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Pretty spooky Jerry. Lake Nacimiento and vicinity is on my Cinnabar Tourist List for the Klau and Buena Vista mercury mines upstream. They are said to be Superfund sites. It is further said that the fish in that are no longer safe to eat!

Had just started searching in SLO when I got laid off.

I do not know a red gum from a polka dot zebra, but have read that Eucs like to eject rail spikes, as well.

 

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All the gold country in Cal has high mercury content. Dad worked for an outfit making gold extraction equipment and we used to take the demonstrators around and test folk's concentrates. We also panned everywhere we went stream fishing. At the time $9/ton was break even. Folk with gold fever only seemed to look at gold content, sometimes silver. It was rare for us to extract less than $15/ton in mercury sometimes it was crazy high. Gold miners wanted to see gold and not much else counted. 

We'd put a little mercury in the pan with a squirt of detergent nitric acid water mix. If there weren't any nuggets in the pan we'd put the mercury in a vial. At the end of the day we'd extract the gold from the mercury, precipitate the mercury back out of the nitric acid and weigh both.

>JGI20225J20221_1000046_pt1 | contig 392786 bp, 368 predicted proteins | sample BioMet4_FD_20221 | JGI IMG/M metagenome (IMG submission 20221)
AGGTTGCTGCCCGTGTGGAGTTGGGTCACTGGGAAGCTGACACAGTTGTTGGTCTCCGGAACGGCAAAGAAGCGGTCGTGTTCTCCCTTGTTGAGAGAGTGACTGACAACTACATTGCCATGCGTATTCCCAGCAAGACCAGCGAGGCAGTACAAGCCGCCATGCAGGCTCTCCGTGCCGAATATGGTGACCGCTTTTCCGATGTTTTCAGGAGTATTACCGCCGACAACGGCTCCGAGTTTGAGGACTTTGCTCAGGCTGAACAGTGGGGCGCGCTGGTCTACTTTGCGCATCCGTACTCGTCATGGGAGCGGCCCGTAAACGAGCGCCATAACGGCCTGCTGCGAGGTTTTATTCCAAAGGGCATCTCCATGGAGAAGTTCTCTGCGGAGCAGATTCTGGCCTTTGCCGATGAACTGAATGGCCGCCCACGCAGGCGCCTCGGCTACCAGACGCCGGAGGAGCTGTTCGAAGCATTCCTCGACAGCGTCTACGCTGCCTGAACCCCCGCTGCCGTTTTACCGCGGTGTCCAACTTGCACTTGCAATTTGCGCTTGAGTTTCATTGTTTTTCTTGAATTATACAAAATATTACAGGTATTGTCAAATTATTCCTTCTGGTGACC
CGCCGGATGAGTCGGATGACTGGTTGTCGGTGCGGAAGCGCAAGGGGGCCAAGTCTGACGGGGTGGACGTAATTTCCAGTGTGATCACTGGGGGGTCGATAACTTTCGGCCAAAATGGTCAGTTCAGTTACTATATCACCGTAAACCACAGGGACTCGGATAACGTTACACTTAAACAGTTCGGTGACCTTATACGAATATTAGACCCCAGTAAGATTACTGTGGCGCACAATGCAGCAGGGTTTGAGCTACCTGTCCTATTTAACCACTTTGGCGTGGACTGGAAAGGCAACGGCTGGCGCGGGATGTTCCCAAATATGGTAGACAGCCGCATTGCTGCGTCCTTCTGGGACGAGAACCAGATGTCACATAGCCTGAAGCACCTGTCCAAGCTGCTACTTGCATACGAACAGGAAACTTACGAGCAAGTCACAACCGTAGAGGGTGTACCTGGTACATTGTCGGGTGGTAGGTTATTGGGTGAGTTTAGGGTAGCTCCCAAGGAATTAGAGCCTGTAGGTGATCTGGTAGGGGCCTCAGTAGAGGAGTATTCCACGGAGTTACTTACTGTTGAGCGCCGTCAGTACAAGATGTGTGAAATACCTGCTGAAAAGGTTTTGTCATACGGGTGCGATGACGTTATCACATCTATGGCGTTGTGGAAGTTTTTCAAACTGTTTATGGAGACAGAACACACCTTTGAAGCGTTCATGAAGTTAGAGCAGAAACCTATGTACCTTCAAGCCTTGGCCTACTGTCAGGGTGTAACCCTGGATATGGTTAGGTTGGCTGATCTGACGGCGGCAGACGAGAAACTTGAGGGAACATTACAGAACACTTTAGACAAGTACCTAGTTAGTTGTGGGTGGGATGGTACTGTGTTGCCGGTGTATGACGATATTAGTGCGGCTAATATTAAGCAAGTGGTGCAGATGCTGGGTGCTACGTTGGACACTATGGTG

We weighed everything in and out. Always came home with more mercury than we took and we were almost always panning and fishing at the same time. Fish till they stopped hitting, do some panning and move up the creek.

Potable water at the lake was brought in, I don't think there were any wells in use. We water skiied more than fished. Dad and I were into stream or deep sea fishing. 

Frosty The Lucky.

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I have a 1943 # 10 Vulcan 110 pounds that I use a lot and really like it and it's been in use since the early 80s in our shop even though we have 3 other anvils it's still my favorite. The other side is marked 43 for the year, a year younger than I.:)